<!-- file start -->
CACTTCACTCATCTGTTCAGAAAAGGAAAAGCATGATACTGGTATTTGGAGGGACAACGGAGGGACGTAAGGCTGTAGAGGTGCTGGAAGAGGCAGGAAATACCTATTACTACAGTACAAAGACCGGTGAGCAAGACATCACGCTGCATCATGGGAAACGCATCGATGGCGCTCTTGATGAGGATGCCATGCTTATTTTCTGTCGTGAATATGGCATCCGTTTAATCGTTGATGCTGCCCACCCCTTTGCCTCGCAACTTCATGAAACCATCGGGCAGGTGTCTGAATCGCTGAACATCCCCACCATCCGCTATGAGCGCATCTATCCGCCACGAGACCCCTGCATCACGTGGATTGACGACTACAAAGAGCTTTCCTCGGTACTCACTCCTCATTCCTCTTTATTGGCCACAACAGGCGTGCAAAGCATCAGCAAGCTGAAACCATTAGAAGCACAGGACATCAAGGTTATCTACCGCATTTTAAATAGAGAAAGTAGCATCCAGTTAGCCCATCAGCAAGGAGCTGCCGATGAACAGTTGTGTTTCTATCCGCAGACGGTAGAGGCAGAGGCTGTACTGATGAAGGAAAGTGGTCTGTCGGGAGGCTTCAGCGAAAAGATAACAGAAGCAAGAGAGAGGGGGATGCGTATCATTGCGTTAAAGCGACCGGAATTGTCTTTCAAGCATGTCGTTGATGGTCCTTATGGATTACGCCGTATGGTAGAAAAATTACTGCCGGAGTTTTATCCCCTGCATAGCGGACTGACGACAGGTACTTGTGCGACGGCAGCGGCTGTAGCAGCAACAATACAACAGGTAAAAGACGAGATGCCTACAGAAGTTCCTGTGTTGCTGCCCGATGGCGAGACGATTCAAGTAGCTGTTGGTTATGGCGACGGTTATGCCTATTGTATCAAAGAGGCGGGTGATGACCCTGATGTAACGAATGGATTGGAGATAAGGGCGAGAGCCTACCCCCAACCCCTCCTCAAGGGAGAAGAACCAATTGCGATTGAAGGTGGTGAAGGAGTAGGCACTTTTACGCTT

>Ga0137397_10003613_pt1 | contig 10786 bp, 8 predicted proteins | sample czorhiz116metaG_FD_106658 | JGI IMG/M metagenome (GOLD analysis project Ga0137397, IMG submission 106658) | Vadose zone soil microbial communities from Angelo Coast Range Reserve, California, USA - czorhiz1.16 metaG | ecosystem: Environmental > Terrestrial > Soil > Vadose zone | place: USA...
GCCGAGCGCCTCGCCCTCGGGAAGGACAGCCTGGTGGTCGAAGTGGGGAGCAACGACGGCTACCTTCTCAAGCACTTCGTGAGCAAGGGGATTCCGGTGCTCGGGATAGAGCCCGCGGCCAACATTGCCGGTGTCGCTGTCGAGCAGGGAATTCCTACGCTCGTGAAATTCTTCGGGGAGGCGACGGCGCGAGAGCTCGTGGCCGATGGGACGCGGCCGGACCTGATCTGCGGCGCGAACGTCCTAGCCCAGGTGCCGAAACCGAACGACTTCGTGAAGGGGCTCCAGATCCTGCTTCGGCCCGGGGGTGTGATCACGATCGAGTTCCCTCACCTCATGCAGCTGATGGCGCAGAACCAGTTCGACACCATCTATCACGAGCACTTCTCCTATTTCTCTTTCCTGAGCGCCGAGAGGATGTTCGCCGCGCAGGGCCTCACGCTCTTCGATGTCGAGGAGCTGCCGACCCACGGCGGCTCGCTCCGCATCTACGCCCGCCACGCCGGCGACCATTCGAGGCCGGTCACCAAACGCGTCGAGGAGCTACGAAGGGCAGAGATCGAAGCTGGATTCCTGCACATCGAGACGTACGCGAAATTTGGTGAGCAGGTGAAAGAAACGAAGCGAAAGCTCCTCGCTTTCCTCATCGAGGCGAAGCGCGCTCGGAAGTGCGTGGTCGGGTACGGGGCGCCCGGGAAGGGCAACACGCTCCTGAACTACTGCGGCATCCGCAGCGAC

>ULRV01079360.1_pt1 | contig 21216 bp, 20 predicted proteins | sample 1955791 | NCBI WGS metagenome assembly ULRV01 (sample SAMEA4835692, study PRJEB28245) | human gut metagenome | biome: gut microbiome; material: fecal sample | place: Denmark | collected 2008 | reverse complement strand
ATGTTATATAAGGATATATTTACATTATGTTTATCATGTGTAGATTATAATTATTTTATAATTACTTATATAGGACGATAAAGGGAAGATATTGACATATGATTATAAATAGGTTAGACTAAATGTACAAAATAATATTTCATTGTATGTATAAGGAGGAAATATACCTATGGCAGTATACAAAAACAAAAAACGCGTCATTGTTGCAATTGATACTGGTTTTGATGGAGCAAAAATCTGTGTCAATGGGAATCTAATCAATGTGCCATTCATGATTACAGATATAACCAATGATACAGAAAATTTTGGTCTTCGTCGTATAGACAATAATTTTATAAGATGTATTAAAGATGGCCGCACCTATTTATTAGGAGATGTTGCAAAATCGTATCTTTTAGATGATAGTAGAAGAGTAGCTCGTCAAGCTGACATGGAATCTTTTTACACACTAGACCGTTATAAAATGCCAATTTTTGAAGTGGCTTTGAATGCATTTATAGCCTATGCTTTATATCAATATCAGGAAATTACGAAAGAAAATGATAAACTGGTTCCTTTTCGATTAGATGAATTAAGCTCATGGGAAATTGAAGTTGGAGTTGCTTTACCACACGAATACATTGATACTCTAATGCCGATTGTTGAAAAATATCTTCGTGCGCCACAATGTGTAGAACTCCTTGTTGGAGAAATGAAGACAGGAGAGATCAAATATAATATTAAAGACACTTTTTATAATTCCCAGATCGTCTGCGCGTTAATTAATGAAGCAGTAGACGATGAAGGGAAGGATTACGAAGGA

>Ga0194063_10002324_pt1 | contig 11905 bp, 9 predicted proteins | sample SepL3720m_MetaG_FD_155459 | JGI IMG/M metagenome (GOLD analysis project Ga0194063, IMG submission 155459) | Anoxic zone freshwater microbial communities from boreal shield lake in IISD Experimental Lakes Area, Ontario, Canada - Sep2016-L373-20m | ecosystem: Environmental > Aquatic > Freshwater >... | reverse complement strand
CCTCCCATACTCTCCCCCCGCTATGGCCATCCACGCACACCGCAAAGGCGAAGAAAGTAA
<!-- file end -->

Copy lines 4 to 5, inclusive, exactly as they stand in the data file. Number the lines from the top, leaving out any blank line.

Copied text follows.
>ULRV01079360.1_pt1 | contig 21216 bp, 20 predicted proteins | sample 1955791 | NCBI WGS metagenome assembly ULRV01 (sample SAMEA4835692, study PRJEB28245) | human gut metagenome | biome: gut microbiome; material: fecal sample | place: Denmark | collected 2008 | reverse complement strand
ATGTTATATAAGGATATATTTACATTATGTTTATCATGTGTAGATTATAATTATTTTATAATTACTTATATAGGACGATAAAGGGAAGATATTGACATATGATTATAAATAGGTTAGACTAAATGTACAAAATAATATTTCATTGTATGTATAAGGAGGAAATATACCTATGGCAGTATACAAAAACAAAAAACGCGTCATTGTTGCAATTGATACTGGTTTTGATGGAGCAAAAATCTGTGTCAATGGGAATCTAATCAATGTGCCATTCATGATTACAGATATAACCAATGATACAGAAAATTTTGGTCTTCGTCGTATAGACAATAATTTTATAAGATGTATTAAAGATGGCCGCACCTATTTATTAGGAGATGTTGCAAAATCGTATCTTTTAGATGATAGTAGAAGAGTAGCTCGTCAAGCTGACATGGAATCTTTTTACACACTAGACCGTTATAAAATGCCAATTTTTGAAGTGGCTTTGAATGCATTTATAGCCTATGCTTTATATCAATATCAGGAAATTACGAAAGAAAATGATAAACTGGTTCCTTTTCGATTAGATGAATTAAGCTCATGGGAAATTGAAGTTGGAGTTGCTTTACCACACGAATACATTGATACTCTAATGCCGATTGTTGAAAAATATCTTCGTGCGCCACAATGTGTAGAACTCCTTGTTGGAGAAATGAAGACAGGAGAGATCAAATATAATATTAAAGACACTTTTTATAATTCCCAGATCGTCTGCGCGTTAATTAATGAAGCAGTAGACGATGAAGGGAAGGATTACGAAGGA